Whose country is this anyways? (Part II)
After the F9 park controversy yet another island for the rich is being built on the tax payers buck.
My second blog for The Express Tribune was titled “Whose country is this anyways?”
At the time, the Supreme Court was hearing a case regarding the construction of the Citizen Club.
The Club was meant to be an alternative to the oversubscribed and packed Islamabad Club.
Articles such as “Will there be a Citizen Club in F-9 Park” claimed that the citizens of the twin cities (those who were eligible for membership that is) were eagerly awaiting the opening of the club as it offered excellent facilities including:
an auditorium having 475 seats, three conference halls, two banquet halls, one party hall, a coffee shop, lounges, a lobby, 48 suites, swimming pools, fitness centres, three tennis courts, two squash courts, a gymnasium, library and some other facilities.
I have nothing against the operation of private ventures that offer facilities to paying customers. However, there seems to me something perversely wrong with taking public property, converting it into a members only institution and then financing its construction with the tax payer’s money!
Even in the best of times, justifying such extravagance is repugnant. In a country like Pakistan, where millions are homeless, poverty is increasing, inflation is on the rise and there is endless violence, allocating resources to create islands of elitism is shocking.
The Supreme Court in its judgement directed the CDA to halt the construction of a members only club and pursue a publicly accessible project instead. That was that, I had hoped.
I am writing Part II because our notoriously short memories ensure that history repeats itself.
National asset or a playground for the rich?
Recently, we have had the case of the Royal Palm Golf and Country Club, where a bankrupt Pakistan Railways, a state enterprise, has leased out its property in dubious circumstances to create another island for the rich and infamous to play. The writers at Café Pyala summed it up quite nicely:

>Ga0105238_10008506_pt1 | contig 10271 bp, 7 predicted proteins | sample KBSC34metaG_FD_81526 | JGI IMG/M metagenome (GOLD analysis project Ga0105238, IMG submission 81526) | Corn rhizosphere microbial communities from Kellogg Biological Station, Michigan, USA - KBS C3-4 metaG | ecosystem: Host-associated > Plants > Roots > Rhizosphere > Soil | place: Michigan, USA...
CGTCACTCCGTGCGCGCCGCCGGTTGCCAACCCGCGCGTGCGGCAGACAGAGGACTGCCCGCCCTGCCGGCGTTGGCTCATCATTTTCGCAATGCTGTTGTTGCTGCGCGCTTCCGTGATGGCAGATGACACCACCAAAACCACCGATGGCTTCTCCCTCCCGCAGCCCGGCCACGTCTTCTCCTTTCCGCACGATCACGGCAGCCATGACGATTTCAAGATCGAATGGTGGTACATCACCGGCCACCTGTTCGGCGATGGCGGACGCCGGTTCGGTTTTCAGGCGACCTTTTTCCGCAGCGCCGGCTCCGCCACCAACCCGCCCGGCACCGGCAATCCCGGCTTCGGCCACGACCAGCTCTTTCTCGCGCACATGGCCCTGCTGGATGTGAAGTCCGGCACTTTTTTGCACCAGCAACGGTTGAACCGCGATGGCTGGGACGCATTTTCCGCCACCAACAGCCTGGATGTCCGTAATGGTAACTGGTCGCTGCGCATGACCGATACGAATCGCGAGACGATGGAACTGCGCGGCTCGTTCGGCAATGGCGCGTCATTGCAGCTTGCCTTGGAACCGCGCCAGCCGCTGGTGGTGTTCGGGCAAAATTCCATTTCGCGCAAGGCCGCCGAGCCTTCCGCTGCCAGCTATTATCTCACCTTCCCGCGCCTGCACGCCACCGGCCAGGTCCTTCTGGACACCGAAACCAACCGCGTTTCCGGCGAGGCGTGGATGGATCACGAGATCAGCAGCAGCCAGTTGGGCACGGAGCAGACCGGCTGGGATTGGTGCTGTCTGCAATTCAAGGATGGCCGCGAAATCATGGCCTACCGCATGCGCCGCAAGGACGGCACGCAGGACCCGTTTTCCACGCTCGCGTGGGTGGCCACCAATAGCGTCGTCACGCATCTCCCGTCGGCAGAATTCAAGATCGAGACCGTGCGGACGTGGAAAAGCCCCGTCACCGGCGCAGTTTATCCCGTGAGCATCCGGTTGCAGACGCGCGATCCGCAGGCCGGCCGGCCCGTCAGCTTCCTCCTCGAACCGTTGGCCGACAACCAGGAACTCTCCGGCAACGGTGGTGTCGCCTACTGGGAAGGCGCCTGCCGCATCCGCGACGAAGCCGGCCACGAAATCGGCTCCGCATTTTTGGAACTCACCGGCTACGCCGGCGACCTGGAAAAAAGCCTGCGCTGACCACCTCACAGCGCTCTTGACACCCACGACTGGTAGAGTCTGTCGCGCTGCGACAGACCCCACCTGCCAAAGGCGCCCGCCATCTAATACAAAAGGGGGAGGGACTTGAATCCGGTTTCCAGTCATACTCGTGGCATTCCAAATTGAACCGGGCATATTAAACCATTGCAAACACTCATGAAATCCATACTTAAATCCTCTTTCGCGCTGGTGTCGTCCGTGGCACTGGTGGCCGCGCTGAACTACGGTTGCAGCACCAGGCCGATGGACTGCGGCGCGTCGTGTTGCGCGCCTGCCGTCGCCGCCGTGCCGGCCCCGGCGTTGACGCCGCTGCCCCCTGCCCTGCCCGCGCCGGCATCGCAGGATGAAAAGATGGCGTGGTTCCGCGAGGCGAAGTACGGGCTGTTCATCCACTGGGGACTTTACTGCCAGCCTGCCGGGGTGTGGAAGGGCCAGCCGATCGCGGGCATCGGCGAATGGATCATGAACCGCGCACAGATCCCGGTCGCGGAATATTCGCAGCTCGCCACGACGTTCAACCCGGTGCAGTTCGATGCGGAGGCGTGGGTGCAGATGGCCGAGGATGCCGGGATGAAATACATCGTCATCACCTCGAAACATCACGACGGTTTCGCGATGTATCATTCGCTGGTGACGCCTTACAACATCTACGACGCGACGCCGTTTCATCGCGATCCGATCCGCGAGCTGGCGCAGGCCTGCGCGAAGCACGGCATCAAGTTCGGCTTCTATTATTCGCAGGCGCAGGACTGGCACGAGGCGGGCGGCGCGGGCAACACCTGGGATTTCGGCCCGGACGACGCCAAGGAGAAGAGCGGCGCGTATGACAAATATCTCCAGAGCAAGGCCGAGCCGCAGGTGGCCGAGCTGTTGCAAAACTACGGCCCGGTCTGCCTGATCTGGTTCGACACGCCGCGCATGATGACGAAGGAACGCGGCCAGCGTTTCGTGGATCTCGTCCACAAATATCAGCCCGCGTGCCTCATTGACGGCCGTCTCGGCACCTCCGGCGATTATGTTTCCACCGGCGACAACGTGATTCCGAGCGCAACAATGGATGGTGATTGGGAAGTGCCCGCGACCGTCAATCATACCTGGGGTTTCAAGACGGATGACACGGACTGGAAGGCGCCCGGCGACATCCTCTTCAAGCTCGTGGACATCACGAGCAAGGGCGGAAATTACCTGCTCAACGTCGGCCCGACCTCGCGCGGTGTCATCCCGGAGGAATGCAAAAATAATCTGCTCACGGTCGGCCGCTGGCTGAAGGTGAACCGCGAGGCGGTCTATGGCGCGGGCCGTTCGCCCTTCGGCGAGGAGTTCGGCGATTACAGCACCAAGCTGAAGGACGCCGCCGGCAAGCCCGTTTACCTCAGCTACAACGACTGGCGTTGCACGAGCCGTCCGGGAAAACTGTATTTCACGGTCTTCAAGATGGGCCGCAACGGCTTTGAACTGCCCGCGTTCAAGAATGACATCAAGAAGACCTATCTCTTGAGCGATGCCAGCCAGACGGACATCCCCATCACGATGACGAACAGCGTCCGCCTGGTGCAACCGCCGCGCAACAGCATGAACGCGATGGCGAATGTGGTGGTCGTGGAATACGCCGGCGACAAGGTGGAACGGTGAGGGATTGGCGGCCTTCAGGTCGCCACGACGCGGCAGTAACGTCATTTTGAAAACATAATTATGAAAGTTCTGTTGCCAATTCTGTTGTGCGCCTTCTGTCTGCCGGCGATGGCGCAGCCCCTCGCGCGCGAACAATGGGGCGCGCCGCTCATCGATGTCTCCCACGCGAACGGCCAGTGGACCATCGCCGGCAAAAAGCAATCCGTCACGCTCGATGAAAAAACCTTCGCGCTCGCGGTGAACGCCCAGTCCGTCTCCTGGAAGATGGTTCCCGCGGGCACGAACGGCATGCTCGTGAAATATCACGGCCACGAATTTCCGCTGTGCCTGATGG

I just have one question. How in a super-elite swanky golf club with only 2300 members (each of whom have shelled out millions to be a part of this privileged surrounding) in a country of 180 million plus (most of whom live either below or just above the poverty line, have no land to live on much less spend their non-existent leisure time on, and could not give a flying toss about golf), a "National Asset"?!?
I mean I know the definition of 'national interest' and 'national assets' has often been stretched beyond belief but this is just ridiculous!
The only form of poor governance and corruption that we seem to be interested in is the one that can be traced back to President Zardari. However, there are blatant examples of misappropriation of state resources right before us, which we seem to hesitate to condemn, as many amongst us either benefit from them or know someone who does.
Double standards and elitism
A newspaper noted that:
The issue of non-payment of rent raised by CDA was also highlighted. CDA claims that at the commencement of Islamabad Club, 244 acres of land was rented out as the parking area of the club at Rs0.672 million per annum. The authority claims that not only is the rent too meagre but the club refuses to pay it……..The committee also raised the issue of $15 charged by IGC as its monthly membership fee.